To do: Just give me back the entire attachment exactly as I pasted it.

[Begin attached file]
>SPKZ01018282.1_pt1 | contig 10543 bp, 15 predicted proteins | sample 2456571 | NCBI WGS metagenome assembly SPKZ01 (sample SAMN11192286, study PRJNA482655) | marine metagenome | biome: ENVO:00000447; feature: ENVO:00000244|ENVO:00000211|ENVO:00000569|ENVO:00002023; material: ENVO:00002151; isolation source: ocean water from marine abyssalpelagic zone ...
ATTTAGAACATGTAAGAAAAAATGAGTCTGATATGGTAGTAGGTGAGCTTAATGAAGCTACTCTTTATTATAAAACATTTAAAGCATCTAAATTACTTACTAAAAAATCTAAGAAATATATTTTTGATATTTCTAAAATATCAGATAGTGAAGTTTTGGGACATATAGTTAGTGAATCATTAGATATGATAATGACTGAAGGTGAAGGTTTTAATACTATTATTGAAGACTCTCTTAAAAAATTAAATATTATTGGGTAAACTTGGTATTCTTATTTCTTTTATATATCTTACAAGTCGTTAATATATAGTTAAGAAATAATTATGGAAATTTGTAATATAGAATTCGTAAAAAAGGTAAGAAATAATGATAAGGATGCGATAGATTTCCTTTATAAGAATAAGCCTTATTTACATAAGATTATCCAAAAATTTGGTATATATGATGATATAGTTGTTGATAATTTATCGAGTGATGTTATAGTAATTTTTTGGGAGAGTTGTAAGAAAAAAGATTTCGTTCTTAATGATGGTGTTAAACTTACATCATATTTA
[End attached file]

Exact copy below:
>SPKZ01018282.1_pt1 | contig 10543 bp, 15 predicted proteins | sample 2456571 | NCBI WGS metagenome assembly SPKZ01 (sample SAMN11192286, study PRJNA482655) | marine metagenome | biome: ENVO:00000447; feature: ENVO:00000244|ENVO:00000211|ENVO:00000569|ENVO:00002023; material: ENVO:00002151; isolation source: ocean water from marine abyssalpelagic zone ...
ATTTAGAACATGTAAGAAAAAATGAGTCTGATATGGTAGTAGGTGAGCTTAATGAAGCTACTCTTTATTATAAAACATTTAAAGCATCTAAATTACTTACTAAAAAATCTAAGAAATATATTTTTGATATTTCTAAAATATCAGATAGTGAAGTTTTGGGACATATAGTTAGTGAATCATTAGATATGATAATGACTGAAGGTGAAGGTTTTAATACTATTATTGAAGACTCTCTTAAAAAATTAAATATTATTGGGTAAACTTGGTATTCTTATTTCTTTTATATATCTTACAAGTCGTTAATATATAGTTAAGAAATAATTATGGAAATTTGTAATATAGAATTCGTAAAAAAGGTAAGAAATAATGATAAGGATGCGATAGATTTCCTTTATAAGAATAAGCCTTATTTACATAAGATTATCCAAAAATTTGGTATATATGATGATATAGTTGTTGATAATTTATCGAGTGATGTTATAGTAATTTTTTGGGAGAGTTGTAAGAAAAAAGATTTCGTTCTTAATGATGGTGTTAAACTTACATCATATTTA